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robx wrote:
tH1e-swiN1e wrote:
I remember when I was afraid to fall. Years later now its fun. Nothing like getting to the top of your project, asking for slack, and taking a big fall on purpose.

please practice falling inside.

Why?


sungam


Aug 6, 2011, 10:10 AM
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tH1e-swiN1e wrote:
I remember when I was afraid to fall. Years later now its fun. Nothing like getting to the top of your project, asking for slack, and taking a big fall on purpose.
*Bakaw!* Do the bird, baby!


tolman_paul


Aug 31, 2011, 3:24 PM
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Did you get into the sport to climb, or to fall?

Every time you fall there is the risk of hitting something other than the ground that could injure you, equipment failure or getting tangled up in the gear. If you don't fall, those risks are removed.

Honestly I've yet to find anything that made me climb better than frequent boldering sessions and long traverses. Buildup your grip strength, and learn to make as many different moves and combinations of moves on the boulders.

Yes, I've taken lead falls, and yes there are some routes that I simply had to work out the crux sequence on the sharp end.

That said, flailing around on ropes doesn't teach you to stay on the rock and make upward progress.


redlude97


Aug 31, 2011, 3:36 PM
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tolman_paul wrote:
Did you get into the sport to climb, or to fall?

Every time you fall there is the risk of hitting something other than the ground that could injure you, equipment failure or getting tangled up in the gear. If you don't fall, those risks are removed.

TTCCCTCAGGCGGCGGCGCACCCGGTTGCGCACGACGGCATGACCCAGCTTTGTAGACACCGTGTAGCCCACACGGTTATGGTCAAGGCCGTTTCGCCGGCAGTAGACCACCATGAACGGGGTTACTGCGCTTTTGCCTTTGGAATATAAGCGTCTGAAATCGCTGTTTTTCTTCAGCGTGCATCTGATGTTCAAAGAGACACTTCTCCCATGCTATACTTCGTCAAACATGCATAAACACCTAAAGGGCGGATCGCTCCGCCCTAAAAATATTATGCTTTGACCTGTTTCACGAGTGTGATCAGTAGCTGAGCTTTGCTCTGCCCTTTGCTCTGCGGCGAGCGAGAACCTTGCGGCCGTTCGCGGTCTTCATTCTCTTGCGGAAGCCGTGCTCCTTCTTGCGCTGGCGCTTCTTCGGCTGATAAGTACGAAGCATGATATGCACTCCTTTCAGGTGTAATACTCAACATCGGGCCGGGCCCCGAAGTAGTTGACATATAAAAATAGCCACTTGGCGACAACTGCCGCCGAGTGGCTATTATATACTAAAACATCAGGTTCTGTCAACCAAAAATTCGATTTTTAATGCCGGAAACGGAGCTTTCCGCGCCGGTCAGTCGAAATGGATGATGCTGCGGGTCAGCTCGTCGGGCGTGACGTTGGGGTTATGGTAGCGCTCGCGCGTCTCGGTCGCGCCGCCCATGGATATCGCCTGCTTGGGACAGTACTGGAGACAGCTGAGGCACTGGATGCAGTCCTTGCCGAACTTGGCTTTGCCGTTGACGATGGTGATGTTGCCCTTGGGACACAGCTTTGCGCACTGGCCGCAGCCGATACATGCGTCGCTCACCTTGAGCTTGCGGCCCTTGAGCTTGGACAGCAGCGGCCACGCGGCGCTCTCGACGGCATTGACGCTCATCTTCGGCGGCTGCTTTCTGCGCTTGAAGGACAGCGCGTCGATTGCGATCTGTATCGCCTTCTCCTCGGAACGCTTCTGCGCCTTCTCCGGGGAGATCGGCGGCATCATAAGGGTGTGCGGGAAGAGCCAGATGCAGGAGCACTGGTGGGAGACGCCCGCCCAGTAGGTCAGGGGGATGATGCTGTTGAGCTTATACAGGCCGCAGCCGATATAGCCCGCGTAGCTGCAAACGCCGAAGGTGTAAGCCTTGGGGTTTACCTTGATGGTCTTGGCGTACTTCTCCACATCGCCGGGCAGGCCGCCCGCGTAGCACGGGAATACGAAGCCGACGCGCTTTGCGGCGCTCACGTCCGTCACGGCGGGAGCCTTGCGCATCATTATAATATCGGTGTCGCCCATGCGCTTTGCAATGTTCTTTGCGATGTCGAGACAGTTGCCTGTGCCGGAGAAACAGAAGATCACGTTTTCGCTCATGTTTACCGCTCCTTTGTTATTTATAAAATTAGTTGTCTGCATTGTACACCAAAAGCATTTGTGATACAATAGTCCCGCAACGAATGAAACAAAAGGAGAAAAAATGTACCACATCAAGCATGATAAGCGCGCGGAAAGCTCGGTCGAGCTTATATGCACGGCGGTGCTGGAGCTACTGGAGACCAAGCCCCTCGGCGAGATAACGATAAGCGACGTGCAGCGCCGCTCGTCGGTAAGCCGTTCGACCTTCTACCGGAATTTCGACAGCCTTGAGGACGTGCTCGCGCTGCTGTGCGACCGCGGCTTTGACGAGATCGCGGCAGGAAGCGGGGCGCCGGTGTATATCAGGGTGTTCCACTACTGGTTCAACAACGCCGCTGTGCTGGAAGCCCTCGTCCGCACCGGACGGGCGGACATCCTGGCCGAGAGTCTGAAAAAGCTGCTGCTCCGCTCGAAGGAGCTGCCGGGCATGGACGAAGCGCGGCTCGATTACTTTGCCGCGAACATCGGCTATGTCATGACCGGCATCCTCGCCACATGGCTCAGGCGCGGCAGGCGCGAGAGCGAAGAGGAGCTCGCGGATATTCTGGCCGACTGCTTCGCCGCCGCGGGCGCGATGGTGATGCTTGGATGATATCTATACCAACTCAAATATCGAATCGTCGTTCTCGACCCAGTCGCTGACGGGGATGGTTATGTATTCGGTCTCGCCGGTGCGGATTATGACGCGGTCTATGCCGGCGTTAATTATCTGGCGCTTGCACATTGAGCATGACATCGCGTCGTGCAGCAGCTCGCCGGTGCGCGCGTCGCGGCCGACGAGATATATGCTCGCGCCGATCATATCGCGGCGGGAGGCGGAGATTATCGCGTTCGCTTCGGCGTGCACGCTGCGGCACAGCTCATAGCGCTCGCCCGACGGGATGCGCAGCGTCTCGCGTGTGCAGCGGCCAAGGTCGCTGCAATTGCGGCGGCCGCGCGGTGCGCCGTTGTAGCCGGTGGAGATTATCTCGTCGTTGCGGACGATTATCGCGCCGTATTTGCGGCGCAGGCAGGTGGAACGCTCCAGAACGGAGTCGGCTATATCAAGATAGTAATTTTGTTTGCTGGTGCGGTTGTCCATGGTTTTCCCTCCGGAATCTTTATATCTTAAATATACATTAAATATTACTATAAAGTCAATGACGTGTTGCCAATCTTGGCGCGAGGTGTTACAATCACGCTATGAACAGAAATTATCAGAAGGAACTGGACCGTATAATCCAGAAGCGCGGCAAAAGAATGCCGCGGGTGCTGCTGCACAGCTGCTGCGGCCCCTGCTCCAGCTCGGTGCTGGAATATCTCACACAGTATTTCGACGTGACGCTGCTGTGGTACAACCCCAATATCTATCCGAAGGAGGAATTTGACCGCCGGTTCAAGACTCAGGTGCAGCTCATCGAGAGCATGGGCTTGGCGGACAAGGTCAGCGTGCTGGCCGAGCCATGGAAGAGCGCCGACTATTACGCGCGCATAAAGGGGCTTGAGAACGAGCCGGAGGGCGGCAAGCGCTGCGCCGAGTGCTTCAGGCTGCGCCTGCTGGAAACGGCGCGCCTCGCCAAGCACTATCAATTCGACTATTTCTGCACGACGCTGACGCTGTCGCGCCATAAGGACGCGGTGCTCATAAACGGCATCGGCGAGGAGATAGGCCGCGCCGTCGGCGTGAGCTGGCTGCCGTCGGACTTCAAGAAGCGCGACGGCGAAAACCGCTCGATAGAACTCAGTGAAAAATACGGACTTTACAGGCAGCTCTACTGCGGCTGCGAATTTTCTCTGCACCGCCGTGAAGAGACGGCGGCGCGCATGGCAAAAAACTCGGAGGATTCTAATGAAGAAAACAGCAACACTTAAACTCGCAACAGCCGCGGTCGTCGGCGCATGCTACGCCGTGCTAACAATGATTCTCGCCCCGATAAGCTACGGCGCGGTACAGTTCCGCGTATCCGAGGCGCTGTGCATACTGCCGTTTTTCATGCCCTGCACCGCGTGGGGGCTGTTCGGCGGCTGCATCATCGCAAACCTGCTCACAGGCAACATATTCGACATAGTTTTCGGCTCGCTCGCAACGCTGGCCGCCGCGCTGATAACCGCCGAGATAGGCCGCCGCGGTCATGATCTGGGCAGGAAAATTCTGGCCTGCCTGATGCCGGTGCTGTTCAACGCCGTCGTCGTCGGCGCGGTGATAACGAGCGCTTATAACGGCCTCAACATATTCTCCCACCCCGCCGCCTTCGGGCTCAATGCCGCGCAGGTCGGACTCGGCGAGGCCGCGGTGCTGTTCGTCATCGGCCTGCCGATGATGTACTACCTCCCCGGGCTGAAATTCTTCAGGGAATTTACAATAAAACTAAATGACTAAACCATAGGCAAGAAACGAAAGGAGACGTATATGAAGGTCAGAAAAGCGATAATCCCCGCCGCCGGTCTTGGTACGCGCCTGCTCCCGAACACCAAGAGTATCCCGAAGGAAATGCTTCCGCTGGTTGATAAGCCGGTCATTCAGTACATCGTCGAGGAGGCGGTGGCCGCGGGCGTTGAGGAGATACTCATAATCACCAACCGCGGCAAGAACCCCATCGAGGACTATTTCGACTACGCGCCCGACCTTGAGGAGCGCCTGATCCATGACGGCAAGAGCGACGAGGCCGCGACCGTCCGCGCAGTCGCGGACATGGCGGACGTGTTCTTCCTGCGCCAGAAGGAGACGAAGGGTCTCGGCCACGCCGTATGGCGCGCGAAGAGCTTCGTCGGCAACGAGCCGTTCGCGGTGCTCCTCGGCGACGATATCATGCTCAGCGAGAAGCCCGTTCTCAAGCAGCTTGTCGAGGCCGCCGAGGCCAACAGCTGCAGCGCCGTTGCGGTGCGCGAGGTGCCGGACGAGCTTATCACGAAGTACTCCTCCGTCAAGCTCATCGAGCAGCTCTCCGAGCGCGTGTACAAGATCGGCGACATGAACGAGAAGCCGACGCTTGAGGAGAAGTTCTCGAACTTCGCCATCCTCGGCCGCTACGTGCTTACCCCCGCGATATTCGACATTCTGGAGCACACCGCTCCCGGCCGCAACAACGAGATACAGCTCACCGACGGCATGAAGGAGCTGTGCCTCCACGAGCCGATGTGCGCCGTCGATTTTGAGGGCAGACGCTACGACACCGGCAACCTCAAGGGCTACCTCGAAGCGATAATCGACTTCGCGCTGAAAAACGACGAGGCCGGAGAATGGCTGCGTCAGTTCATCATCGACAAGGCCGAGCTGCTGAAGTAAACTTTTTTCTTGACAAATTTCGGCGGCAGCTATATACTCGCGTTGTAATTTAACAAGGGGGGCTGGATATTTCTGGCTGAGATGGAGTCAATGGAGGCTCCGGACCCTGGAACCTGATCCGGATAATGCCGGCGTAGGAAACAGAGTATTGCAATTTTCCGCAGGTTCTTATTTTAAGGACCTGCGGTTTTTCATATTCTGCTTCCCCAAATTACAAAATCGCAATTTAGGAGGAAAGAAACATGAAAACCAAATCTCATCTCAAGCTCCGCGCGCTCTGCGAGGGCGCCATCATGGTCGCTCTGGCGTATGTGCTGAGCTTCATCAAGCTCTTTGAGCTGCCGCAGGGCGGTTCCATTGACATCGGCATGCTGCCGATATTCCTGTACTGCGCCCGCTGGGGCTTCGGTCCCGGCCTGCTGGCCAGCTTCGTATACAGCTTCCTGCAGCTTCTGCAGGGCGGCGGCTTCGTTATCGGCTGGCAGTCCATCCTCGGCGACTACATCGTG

Honestly I've yet to find anything that made me climb better than frequent boldering sessions and long traverses. Buildup your grip strength, and learn to make as many different moves and combinations of moves on the boulders.

Yes, I've taken lead falls, and yes there are some routes that I simply had to work out the crux sequence on the sharp end.

That said, flailing around on ropes doesn't teach you to stay on the rock and make upward progress.
Neither does backing off or taking whenever you get pumped or scared, which is what many people do when they are afraid to fall. IME this fear decreases as you take more lead falls


tolman_paul


Aug 31, 2011, 5:20 PM
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I've climbed off and on for quite a few years. My lead head has gone from trembling a few feat above pro to rock solid free soloing, and everywhere in between, and it'll vary over time.

While I've taken a few lead falls I can recall, I never was one to fall all over the place.

My point is, I don't think you need to fall alot to improve your climbing, and there are climbs, even sport climbs, where falling isn't safe.

Work on climbing solid and smoothly, and you'll climb better.


redlude97


Aug 31, 2011, 5:27 PM
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tolman_paul wrote:
I've climbed off and on for quite a few years. My lead head has gone from trembling a few feat above pro to rock solid free soloing, and everywhere in between, and it'll vary over time.

While I've taken a few lead falls I can recall, I never was one to fall all over the place.

My point is, I don't think you need to fall alot to improve your climbing, and there are climbs, even sport climbs, where falling isn't safe.

Work on climbing solid and smoothly, and you'll climb better.
So what you are saying is you don't redpoint sport routes and you think that is the best strategy to become a stronger climber.